Last year, for example, the United Way of Allegheny County polled people who called its “211” regional helpline to get a better idea of their healthcare needs. More than one-third identified transportation as a barrier to getting to care. Another United Way survey of regional human service agencies ranging from Catholic Charities to the Women’s Center and Shelter of Greater Pittsburgh suggests 60 percent of their clients depend on public transit to get to services. “For many people, public transit is a lifeline,” United Way of Allegheny County President Robert Nelkin told the state Senate Committee on Transportation in August.

More than 6,000 seniors and people with disabilities use ACCESS para-transit vans each weekday, according to Port Authority 2012 averages. For them, stable funding for the Port Authority is good news. ACCESS routes are based on Port Authority bus routes, which exposes seniors and people with disabilities to service reductions when those bus routes are trimmed.

The impact of Port Authority bus and rail services is also felt beyond the borders of Allegheny County. Park-andride lots offer one measure. License plate numbers on the 5,500 cars parked in those lots each weekday show that, on average, 26 percent belong to people in other counties, with the most living in Washington and Westmoreland. Some 58 percent of cars parked in the 248-space Alpine park-and-ride in Monroeville near Murrysville, for example, are registered to Westmoreland County residents.

Public transit even makes life easier for motorists who never take a bus or a train to commute to jobs located in Pittsburgh or Allegheny County. The Southwestern Pennsylvania Commission showed why with a chilling analysis of the impact a proposed 35 percent cut in Port Authority service would have had if the state and county hadn’t come up with an 11th-hour plan to avoid it.

The transit cuts would have added 23,400 more car trips to Pittsburgh-area roads and highways each day. That would have meant an estimated 16-minute increase in peak period travel time in Pittsburgh. But the biggest headache would have been downtown, where 90 percent of the 38,000 parking spaces are already taken. That would leave 3,800 spaces for some 20,000 additional vehicles.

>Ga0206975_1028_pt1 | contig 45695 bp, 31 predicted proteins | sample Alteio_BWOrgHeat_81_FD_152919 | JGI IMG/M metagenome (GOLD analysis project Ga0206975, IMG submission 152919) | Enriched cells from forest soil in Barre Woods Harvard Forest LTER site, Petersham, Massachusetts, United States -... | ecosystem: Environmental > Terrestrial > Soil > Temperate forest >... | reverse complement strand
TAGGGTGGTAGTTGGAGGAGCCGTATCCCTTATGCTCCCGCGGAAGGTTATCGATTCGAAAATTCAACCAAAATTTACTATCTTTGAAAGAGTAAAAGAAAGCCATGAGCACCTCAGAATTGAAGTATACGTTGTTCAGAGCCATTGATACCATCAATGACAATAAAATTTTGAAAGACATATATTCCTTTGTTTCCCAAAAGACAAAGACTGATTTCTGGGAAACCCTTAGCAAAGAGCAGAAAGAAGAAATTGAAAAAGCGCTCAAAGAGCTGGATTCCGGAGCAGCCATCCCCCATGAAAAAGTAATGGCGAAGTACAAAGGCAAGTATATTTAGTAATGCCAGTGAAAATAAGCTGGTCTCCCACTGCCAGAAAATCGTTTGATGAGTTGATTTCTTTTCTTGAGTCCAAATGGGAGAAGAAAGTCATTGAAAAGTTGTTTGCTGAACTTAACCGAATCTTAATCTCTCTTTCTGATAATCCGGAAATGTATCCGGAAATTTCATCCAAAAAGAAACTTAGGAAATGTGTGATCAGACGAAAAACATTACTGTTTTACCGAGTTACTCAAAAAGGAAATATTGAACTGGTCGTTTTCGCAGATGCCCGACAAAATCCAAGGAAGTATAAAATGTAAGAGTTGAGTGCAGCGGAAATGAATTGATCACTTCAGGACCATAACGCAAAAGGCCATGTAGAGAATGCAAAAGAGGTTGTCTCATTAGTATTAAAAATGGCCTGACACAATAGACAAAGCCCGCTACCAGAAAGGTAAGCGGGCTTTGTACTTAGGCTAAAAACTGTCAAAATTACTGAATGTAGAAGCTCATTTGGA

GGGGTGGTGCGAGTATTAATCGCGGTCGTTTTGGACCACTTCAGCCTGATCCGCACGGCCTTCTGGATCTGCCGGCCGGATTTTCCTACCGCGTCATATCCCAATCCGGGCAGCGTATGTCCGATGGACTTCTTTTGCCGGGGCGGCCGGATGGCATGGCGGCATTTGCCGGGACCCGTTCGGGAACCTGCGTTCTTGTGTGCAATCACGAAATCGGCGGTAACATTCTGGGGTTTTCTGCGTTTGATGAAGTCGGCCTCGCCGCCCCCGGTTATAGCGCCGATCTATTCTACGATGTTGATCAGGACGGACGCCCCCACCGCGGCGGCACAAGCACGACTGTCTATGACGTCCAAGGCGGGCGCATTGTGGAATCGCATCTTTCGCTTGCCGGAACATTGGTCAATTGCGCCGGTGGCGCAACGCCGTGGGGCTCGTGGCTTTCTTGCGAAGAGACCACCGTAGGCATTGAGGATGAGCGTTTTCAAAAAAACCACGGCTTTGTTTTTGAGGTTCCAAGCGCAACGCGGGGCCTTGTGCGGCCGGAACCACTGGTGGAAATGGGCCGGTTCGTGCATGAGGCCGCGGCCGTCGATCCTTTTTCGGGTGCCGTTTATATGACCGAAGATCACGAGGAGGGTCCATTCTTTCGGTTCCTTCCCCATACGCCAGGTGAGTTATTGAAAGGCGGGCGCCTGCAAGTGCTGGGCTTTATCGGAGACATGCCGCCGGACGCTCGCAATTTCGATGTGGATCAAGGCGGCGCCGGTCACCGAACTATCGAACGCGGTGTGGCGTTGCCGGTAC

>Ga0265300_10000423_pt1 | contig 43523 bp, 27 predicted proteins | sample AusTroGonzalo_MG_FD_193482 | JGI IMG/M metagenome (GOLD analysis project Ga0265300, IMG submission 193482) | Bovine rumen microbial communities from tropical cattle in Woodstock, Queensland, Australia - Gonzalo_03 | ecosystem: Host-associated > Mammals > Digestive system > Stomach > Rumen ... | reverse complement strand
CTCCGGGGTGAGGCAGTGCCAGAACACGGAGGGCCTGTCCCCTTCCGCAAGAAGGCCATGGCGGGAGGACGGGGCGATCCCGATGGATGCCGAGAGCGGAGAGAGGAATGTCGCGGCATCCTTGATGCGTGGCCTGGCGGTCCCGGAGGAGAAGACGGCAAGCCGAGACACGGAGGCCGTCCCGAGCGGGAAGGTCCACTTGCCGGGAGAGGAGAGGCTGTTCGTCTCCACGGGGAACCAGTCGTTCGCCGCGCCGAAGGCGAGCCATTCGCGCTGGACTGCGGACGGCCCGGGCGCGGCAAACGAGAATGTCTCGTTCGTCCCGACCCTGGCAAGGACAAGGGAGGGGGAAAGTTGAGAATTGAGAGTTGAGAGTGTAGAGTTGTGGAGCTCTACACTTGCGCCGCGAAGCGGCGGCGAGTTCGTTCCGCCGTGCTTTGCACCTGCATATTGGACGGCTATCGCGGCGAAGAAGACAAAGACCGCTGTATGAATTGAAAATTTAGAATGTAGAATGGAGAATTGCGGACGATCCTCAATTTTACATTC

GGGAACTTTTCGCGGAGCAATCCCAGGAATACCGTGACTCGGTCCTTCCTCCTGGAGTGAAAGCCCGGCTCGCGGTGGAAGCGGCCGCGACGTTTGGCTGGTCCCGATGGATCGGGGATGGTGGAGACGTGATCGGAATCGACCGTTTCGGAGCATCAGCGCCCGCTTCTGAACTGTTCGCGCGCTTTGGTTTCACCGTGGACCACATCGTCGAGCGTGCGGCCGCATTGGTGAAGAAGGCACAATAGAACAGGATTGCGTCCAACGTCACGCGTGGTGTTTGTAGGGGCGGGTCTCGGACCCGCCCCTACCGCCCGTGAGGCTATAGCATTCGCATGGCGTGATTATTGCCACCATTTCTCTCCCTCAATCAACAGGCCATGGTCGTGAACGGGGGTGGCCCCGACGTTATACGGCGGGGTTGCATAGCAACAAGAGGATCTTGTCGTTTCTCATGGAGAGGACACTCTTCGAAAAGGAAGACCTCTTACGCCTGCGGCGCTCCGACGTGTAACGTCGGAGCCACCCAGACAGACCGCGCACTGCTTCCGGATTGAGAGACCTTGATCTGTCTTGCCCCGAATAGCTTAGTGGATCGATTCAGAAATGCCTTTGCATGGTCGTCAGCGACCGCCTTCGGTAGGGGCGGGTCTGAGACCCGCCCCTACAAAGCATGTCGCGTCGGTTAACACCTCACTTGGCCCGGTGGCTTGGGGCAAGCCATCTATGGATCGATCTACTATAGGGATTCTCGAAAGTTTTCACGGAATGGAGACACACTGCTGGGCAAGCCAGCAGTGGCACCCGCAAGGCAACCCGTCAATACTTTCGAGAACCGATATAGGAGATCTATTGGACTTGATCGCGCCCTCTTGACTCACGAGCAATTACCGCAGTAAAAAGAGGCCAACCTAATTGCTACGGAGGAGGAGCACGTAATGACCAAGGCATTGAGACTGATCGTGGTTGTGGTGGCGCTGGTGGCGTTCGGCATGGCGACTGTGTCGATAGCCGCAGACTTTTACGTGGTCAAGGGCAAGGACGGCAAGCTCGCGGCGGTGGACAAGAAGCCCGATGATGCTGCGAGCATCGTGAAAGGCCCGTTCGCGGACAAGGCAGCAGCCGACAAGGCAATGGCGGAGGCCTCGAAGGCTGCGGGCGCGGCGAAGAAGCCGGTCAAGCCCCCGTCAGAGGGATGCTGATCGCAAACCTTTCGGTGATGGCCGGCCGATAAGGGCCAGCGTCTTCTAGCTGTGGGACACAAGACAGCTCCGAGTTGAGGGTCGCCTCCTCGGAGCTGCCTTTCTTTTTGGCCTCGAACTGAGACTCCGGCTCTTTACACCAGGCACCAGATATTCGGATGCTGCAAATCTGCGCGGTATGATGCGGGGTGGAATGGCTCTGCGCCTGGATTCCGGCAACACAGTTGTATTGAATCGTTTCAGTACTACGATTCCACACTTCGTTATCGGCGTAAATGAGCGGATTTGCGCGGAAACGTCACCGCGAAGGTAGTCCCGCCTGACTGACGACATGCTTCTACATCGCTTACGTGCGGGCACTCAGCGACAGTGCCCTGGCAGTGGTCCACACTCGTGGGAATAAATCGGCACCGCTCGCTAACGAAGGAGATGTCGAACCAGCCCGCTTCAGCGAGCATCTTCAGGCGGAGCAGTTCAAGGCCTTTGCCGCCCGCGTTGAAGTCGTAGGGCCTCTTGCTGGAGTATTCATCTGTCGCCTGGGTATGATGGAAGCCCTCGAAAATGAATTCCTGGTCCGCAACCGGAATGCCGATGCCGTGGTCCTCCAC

Improved Outlook

Such a scenario is no longer in the forecast for the Port Authority. The state transportation bill, which is to be financed with a hike in the oil company franchise tax, is expected to provide the Port Authority with enough new money to avoid the annual operating deficits that had dogged it in recent years. And without such deficits, the threat of service cuts is greatly diminished.

Port Authority fares also are expected to stabilize, which officials say should help restore ridership damaged by service cuts. Those cuts began in 2007 after proposed tolls on Interstate 80 to finance transportation across the state failed. Since then, the Port Authority has reduced the number of bus routes from 219 to 102 and raised fares several times. Its $2.50 base fare is the highest in the state and among the highest in the nation.

The austere years also forced the Port Authority to get its fiscal house in order. Its workforce was trimmed. Pensions and other legacy costs were brought under control. Inefficient routes were pared from the schedule. Data and performance measures assumed a more prominent role in decision-making. At the same time, however, maintenance of rail bridges, garages and other infrastructure was deferred and steps to modernize the system slowed.

Adequate and more predictable funding now allows the Port Authority to address its maintenance backlog and consider improvements, including adding service to overcrowded routes, offering modern bus stations with realtime data on when buses will arrive, and creating transit hubs where riders of buses from other counties can transfer to Port Authority buses to complete their commute into the city.

“It’s a new Port Authority,” says Ellen McLean, Port Authority CEO. “We’re leaner, more efficient and we’ve addressed our legacy costs. It’s now about finding smart ways to effectively offer transit.”